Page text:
Stock option

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Related to Qualified Stock Options: Incentive stock options

Stock option

Stock Option

A non-tradeable call option giving an employee at a publicly-traded company the right to buy shares in that company for a certain price. Stock options in this sense are often a part of compensation for major and mid-level executives in large publicly-traded companies. If the share price for the company increases, stock options can be very profitable for the employee. These stock options have certain rules governing when and how the option can be exercised.

stock option

An option to buy or sell a specific number of shares of stock at a fixed price until a specified date. See also call, capped-style option, incentive stock option, put.

Stock option.

A stock option, or equity option, is a contract that gives its buyer the right to buy or sell a specific stock at a preset price during a certain time period.

The exact terms are spelled out in the contract. The same contract obligates the seller, also known as the writer, to meet its terms to buy or sell the stock if the option is exercised. If an option isn't exercised within the set period, it expires.

The buyer pays the seller a premium for the privilege of having the right to exercise, and the seller keeps that premium whether or not the option is exercised. The buyer has the right to sell the contract at any point before expiration, and might choose to sell if the sale provides a profit. The seller has the right to buy an offsetting contract at any time before expiration, ending the obligation to meet the contract's terms.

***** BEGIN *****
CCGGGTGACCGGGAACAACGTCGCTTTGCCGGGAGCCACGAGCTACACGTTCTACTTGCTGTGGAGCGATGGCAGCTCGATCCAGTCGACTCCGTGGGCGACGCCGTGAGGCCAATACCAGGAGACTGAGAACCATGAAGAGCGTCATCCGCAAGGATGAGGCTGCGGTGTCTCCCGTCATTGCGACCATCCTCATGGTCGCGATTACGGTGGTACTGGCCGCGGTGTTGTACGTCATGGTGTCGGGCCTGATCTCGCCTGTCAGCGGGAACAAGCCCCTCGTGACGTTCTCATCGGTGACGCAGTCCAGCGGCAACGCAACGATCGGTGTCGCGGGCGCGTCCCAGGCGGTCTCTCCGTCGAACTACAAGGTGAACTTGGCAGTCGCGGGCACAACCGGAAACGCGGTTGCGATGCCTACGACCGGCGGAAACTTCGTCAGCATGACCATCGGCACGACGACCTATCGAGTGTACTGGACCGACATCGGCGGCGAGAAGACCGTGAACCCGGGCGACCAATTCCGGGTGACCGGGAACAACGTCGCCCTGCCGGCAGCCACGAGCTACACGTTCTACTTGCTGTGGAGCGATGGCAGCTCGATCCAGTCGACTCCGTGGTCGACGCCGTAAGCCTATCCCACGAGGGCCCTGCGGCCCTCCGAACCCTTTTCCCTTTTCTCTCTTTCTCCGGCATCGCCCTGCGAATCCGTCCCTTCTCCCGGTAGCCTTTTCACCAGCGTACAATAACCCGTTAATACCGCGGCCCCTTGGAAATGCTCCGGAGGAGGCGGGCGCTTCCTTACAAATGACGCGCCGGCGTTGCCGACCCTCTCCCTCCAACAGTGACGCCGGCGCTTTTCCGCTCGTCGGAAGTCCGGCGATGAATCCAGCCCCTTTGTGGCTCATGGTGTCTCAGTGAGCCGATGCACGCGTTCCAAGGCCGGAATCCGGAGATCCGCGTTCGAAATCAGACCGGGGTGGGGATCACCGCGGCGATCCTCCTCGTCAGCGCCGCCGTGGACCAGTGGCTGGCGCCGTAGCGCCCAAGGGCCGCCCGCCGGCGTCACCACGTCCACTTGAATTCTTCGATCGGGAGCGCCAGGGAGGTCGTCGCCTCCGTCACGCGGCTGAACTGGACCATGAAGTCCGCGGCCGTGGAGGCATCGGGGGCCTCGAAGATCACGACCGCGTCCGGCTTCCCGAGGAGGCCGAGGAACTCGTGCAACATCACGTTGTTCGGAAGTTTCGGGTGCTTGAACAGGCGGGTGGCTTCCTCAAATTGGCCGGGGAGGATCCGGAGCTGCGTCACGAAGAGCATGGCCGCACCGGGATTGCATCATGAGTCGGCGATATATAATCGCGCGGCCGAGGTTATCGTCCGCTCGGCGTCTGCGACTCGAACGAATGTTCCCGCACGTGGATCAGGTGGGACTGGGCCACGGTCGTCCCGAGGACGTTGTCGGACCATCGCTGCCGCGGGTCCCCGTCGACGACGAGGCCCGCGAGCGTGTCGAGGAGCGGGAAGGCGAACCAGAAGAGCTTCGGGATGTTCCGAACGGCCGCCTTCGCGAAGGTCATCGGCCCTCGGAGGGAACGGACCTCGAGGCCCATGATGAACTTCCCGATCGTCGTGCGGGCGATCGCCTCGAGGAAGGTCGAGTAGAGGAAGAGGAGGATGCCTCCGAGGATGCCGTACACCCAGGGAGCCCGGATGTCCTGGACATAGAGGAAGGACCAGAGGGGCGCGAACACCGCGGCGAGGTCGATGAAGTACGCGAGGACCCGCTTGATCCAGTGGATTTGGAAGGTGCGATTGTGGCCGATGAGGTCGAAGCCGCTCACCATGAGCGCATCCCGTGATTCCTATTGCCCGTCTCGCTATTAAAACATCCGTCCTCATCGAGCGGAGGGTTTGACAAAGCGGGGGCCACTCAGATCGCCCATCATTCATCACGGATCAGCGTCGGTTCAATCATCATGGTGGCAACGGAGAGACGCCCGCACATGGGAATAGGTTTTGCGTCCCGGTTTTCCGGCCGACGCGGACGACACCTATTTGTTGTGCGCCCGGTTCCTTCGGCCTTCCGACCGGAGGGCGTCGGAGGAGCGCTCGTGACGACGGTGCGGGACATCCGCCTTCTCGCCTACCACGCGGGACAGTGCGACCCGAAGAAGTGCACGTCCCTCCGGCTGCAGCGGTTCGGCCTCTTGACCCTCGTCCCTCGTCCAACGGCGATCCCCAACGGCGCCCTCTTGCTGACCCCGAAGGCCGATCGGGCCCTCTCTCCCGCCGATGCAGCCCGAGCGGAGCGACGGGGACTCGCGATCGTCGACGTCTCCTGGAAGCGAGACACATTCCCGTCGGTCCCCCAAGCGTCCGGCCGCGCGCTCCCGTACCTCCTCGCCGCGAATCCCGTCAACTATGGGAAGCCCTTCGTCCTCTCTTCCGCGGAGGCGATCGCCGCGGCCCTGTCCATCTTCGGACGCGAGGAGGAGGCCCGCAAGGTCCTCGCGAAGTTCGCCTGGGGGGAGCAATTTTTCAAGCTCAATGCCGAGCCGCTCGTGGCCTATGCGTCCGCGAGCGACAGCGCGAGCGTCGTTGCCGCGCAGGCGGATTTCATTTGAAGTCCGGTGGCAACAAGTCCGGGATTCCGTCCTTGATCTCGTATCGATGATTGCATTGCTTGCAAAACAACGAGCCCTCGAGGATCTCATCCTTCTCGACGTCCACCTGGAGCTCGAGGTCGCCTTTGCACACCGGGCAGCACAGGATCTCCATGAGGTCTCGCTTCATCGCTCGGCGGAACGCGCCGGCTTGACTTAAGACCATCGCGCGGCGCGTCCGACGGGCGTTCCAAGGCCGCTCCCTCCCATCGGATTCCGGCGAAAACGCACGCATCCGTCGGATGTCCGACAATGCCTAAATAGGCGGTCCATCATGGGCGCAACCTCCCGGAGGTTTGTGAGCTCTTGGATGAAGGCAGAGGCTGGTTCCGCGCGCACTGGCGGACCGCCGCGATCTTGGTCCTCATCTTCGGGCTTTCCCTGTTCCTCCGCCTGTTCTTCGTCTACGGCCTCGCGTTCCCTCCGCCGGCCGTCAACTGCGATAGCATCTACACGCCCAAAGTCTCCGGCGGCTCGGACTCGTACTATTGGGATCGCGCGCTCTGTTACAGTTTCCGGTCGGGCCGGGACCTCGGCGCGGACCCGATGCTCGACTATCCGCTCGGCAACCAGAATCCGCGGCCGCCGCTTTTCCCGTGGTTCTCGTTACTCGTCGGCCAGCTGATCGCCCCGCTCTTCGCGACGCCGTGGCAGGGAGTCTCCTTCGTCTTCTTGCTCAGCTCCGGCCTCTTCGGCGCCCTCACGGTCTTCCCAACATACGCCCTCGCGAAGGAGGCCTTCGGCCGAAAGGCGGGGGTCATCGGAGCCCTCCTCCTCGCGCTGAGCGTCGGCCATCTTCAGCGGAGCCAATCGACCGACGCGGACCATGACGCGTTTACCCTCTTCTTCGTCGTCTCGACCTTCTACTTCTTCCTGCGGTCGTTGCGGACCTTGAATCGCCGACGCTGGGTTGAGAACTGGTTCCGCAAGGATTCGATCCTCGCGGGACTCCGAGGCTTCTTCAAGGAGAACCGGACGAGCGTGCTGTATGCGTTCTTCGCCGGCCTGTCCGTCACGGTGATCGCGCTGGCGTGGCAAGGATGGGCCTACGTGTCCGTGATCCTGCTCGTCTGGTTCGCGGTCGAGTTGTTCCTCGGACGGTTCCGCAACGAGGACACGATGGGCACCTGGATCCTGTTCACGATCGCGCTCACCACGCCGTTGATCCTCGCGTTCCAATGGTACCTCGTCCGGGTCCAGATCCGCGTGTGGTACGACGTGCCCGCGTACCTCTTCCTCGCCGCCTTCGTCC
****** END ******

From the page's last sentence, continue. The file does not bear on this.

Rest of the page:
Stock options are also a form of employee compensation that gives employees -- often corporate executives -- the right to buy shares in the company at a specific price known as the strike price. If the stock price rises, and an employee has a substantial number of options, the rewards can be extremely handsome.

However, if the stock price falls, the options can be worthless. Often, there are time limits governing when employees can exercise their options and when they can sell the stock. These options, unlike equity options, can't be traded among investors.

References in periodicals archive ?
As for income tax for employees, it is necessary to distinguish into three categories, qualified stock options, non-transferable non-qualified stock options, and transferable nonqualified stock options.
Qualified stock options provide tax advantages for the employee as grantee that a nonqualified stock option does not.
71-52, the IRS determined that an employer did not make a payment of wages for purposes of assessing employment or income tax withholding at the time of the exercise of the qualified stock options under former Sec.
80-244, the IRS ruled on the tax consequence of exchanging previously acquired qualified stock options in payment for the exercise of nonqualified stock options.
The taxpayer claimed that gains from exercising the option were deferred since the option was granted under a qualified stock option plan that was approved by Judge Brown.

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